Disassembly, fixing of some small bits, examination of internals
February 2003

I received my shipment from Ultimarc, as you can see. Clockwise from the top-left we have a couple of cables (PS/2 link and USB-serial), the video amplifier and arcade monitor cable, the I-PAC (which converts joystick and button commands to keyboard presses so the computer can understand them), the Opti-PAC (like the I-PAC but for optical devices like trackballs and spinners), and finally the ArcadeVGA monitor card with driver CD. It needs Windows 98/ME or XP to run so I think I'll go with 98. Also, in order to run 2 trackballs I'll have to install MAME Analog+ and Win98 so that's settled.

Now, the video amplifier is important in order to boost the video signal from the graphics card to something of the level that a normal arcade monitor can handle. There are some brands of monitor that can take the low voltage out of a PC but if you don't know what yours is like, buy the amplifier. I haven't heard of any monitor not handling this boosted voltage level (but I won't buy you a new one if it blows up! Check to make sure.)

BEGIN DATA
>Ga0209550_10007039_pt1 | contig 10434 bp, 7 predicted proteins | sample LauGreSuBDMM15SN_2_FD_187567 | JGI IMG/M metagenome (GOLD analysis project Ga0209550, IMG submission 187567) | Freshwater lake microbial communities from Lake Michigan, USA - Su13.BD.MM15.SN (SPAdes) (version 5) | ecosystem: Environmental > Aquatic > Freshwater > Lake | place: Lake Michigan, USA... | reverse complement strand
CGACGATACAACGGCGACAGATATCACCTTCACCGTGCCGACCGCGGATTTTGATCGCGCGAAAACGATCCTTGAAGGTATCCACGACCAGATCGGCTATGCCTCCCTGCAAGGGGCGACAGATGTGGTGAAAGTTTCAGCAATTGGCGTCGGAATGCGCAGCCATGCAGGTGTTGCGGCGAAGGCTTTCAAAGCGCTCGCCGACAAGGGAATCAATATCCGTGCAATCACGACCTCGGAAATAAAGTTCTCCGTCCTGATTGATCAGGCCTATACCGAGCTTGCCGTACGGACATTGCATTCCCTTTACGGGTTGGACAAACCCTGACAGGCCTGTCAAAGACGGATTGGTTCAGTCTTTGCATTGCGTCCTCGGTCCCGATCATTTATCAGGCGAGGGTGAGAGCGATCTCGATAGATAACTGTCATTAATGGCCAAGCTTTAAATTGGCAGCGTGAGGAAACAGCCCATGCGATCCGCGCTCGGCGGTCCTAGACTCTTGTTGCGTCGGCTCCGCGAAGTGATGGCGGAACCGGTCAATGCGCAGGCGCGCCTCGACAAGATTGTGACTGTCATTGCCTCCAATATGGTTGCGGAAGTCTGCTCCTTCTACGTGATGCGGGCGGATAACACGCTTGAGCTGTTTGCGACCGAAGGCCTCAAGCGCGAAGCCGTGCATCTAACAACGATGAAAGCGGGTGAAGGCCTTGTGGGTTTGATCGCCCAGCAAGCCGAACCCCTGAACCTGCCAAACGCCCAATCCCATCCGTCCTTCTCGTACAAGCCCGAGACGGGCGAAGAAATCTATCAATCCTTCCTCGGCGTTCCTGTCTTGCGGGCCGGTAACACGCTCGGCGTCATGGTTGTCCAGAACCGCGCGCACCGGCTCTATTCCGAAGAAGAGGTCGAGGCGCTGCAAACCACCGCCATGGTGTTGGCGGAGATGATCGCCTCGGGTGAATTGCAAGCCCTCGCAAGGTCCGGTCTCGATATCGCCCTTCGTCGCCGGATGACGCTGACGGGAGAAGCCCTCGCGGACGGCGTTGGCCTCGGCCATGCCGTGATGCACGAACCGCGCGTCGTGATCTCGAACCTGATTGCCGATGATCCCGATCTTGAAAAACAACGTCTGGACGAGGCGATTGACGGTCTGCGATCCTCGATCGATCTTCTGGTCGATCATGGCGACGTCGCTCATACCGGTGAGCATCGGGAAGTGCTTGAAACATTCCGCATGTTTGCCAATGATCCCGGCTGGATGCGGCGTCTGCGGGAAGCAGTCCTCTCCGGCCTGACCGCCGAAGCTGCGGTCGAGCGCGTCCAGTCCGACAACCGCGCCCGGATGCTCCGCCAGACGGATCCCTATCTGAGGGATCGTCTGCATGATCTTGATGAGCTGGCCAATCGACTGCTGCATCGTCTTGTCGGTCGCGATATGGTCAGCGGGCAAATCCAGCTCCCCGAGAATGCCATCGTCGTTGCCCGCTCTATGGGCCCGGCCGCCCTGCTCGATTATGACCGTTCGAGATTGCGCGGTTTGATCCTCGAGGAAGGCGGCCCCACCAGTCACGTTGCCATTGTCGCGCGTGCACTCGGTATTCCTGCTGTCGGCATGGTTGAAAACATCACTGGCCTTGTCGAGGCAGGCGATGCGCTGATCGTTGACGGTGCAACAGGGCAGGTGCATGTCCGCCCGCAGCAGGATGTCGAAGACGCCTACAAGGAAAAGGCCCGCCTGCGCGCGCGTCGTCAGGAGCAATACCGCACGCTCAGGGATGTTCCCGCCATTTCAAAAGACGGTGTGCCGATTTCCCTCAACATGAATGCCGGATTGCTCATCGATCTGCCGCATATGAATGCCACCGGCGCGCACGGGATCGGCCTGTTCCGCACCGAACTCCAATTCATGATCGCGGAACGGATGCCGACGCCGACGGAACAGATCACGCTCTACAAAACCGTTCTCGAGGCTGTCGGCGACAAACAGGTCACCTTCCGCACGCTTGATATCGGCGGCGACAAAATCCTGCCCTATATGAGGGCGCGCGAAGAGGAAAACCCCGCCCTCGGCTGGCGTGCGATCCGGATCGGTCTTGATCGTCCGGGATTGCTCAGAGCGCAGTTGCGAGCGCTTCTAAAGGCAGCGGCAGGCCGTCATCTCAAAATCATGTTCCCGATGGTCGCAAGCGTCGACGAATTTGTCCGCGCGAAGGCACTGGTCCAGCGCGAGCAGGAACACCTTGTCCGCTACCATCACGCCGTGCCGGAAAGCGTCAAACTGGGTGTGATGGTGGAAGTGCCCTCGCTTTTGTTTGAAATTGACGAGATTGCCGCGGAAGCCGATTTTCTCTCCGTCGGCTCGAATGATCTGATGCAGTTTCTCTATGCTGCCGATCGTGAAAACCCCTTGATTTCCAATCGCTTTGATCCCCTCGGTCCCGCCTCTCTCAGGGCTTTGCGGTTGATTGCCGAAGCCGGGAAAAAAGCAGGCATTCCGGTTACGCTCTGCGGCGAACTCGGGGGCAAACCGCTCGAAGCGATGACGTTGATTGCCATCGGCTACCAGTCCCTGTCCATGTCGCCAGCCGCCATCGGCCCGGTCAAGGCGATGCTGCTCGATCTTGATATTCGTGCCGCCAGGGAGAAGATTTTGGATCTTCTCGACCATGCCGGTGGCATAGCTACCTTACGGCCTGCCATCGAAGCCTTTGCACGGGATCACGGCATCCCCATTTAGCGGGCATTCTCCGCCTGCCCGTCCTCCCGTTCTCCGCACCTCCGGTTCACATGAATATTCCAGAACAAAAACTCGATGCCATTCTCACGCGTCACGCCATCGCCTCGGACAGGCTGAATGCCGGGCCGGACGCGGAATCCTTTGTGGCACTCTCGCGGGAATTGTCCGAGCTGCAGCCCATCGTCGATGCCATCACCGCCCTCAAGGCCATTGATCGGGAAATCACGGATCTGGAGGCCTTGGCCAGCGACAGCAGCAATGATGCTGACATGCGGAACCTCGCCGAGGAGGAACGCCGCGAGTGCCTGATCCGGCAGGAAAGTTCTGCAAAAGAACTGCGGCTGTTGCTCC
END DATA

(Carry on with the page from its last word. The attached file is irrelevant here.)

An email from Bob Roberts on the 19th tells me he has my money and is shipping my gear. ETA is 4-7 days.
I spent some time looking for a small keyboard to keep in my cabinet. I thought I might go for wireless but there aren't too many choices, especially in a small form-factor like this. However, after a few hours I remembered that I had gutted on old portable PC in the mid-90s or so that had a removable keyboard. A quick search in the shed and voila! Gave it a quick test and it seems fine, except that the function key to access the numeric pad sends out a TAB keypress (but otherwise works correctly.) Weird, but it saves me some decent bucks. I've also ordered a PS/2 extension cable as the one connected to the keyboard is pretty shrimpy. This little baby will be hung from hooks inside the cabinet if I ever need it. I've got heaps of wasted space inside the cabinet that I can't really use and this will fill some of it nicely.
I've been looking at car audio to use as a sound system. I was originally going to use a PC setup with 2 speakers and a sub-woofer but had a change of mind. I'm thinking now I'll use some car audio gear and give it a bit of kick. That way I can also use the machine as an MP3 jukebox for parties or something. Here you can see the fruits of my labours in designing a box to enclose the 10-inch sub-woofer in. You can't beat cardboard for decent mock-ups, and things like this are invaluable to get a proper feel for what you need.